Sen. Graham shows that the American people, not Sen. Rockefeller, were misled about the Iraqi threat
While the American people were not told about the intelligence which strongly, and in some cases indisputably, contradicted the pre-war Administration claims about the various Iraqi threats, Senate Democrats like Sen. Rockefeller were aware of it, and thus have no basis for blaming the Administration for their pro-war vote. The reality is that these now-recanting Senate Democrats voted for the war despite these doubts about WMD intelligence because -- in the intense climate of war and in the face of a highly popular President in 2002 -- they were simply afraid not to support Bush’s war.
Former Sen. Intelligence Committee Chairman Bob Graham, in his excellent Op-Ed in today’s Washington Post, provides the proof that both of these notions are true -- namely, that Sen. Rockefeller has no grounds for complaining that he was misled, but the American people have ample grounds for this complaint.
Entitled "What I Knew Before the Invasion," Graham explains that while he began with the premise that the Administration’s claims about the Iraqi threat should be trusted, his exposure to pre-war intelligence cast serious doubt on those claims, and these doubts caused him to ultimately vote against the war:
There were troubling aspects to this 90-page document [the National Intelligence Estimate produced by the CIA]. While slanted toward the conclusion that Hussein possessed weapons of mass destruction stored or produced at 550 sites, it contained vigorous dissents on key parts of the information, especially by the departments of State and Energy. Particular skepticism was raised about aluminum tubes that were offered as evidence Iraq was reconstituting its nuclear program. As to Hussein's will to use whatever weapons he might have, the estimate indicated he would not do so unless he was first attacked.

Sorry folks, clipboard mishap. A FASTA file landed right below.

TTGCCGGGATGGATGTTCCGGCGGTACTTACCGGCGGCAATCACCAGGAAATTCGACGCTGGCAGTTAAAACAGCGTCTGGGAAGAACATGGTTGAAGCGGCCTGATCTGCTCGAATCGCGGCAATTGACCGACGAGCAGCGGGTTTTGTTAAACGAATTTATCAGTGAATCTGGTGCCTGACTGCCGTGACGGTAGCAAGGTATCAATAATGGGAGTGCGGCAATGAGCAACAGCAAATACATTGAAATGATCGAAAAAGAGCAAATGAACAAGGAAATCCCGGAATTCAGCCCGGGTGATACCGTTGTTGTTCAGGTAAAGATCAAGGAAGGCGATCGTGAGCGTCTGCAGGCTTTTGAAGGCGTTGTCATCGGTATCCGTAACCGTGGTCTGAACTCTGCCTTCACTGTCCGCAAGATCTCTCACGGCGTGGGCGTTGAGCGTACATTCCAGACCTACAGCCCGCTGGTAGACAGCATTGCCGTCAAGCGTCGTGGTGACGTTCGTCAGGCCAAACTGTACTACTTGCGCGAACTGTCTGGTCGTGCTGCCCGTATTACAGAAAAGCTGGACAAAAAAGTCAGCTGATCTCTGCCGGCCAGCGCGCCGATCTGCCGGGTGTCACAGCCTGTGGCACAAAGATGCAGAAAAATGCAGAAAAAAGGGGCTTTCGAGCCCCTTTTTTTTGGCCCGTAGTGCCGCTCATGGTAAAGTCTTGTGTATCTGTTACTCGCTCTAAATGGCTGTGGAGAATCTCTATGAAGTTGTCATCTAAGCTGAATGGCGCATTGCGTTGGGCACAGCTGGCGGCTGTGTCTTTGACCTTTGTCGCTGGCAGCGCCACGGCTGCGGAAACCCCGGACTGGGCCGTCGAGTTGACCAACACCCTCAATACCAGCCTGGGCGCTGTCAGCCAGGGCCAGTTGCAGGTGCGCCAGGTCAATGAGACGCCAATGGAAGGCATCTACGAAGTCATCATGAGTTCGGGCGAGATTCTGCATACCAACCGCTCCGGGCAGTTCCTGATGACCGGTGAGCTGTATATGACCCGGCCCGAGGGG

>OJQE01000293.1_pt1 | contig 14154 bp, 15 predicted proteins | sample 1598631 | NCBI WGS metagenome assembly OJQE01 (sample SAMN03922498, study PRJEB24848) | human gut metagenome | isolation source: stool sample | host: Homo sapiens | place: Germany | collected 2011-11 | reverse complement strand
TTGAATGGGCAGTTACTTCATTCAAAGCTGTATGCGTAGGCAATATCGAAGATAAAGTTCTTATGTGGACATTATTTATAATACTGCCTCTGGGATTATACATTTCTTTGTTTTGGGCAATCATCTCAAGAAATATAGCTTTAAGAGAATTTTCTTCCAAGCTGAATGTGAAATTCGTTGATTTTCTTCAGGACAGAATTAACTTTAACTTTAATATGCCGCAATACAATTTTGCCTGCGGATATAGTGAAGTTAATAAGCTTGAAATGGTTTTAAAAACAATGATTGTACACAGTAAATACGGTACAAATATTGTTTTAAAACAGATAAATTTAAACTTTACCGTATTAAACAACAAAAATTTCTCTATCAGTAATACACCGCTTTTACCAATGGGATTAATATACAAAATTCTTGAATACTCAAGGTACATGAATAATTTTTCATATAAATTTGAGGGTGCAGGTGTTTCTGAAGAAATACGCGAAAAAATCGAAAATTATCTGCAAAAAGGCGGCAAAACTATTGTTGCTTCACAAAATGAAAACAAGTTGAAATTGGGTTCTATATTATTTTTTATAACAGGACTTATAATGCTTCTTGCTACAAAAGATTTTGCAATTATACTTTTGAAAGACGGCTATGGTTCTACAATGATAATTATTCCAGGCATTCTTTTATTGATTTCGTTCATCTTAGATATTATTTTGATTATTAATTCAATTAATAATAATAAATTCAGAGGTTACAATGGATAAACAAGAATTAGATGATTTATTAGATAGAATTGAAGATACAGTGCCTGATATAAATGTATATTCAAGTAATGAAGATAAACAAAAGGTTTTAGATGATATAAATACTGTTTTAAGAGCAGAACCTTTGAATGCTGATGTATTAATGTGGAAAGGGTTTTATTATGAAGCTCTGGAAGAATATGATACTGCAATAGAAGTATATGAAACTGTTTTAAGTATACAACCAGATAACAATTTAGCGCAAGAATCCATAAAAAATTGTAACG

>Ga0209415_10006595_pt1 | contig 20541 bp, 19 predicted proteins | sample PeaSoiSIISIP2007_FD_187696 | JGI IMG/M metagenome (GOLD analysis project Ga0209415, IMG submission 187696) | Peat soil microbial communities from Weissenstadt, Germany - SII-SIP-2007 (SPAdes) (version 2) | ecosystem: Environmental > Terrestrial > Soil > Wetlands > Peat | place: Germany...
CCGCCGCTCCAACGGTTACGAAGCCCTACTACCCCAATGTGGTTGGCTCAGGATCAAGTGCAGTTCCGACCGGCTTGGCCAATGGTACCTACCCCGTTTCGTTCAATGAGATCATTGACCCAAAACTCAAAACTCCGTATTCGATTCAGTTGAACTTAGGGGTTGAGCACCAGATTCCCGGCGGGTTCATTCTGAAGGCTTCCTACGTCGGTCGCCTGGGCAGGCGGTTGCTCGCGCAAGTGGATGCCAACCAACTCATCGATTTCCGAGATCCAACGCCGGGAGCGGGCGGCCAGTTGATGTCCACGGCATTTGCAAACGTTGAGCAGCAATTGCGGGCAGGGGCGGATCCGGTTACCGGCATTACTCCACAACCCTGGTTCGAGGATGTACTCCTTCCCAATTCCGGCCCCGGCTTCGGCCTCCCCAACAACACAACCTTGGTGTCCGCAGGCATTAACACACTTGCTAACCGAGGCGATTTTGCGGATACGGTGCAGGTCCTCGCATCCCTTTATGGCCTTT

Under questioning, Tenet added that the information in the NIE had not been independently verified by an operative responsible to the United States. In fact, no such person was inside Iraq. Most of the alleged intelligence came from Iraqi exiles or third countries, all of which had an interest in the United States' removing Hussein, by force if necessary.
The American people needed to know these reservations, and I requested that an unclassified, public version of the NIE be prepared. On Oct. 4, Tenet presented a 25-page document titled "Iraq's Weapons of Mass Destruction Programs." It represented an unqualified case that Hussein possessed them, avoided a discussion of whether he had the will to use them and omitted the dissenting opinions contained in the classified version. Its conclusions, such as "If Baghdad acquired sufficient weapons-grade fissile material from abroad, it could make a nuclear weapon within a year," underscored the White House's claim that exactly such material was being provided from Africa to Iraq.
From my advantaged position, I had earlier concluded that a war with Iraq would be a distraction from the successful and expeditious completion of our aims in Afghanistan. Now I had come to question whether the White House was telling the truth -- or even had an interest in knowing the truth.
This is the case that needs to be made against the Administration, but this case cannot be made by Sen. Rockefeller or any other Senate Democrat with pre-war access to this intelligence. Graham's narrative shows that Senate Democrats who received the NIE were in a position to know that the Administration’s claims were exaggerated or false, but this information was kept from the American people as the result of the Administration's highly selective, and misleading, exploitation of its classification powers, whereby Bush officials publicly disclosed -- and hyped -- the intelligence supporting its alarmist claims, but kept classified (and therefore concealed from the American people) the intelligence which so strongly undermined those claims.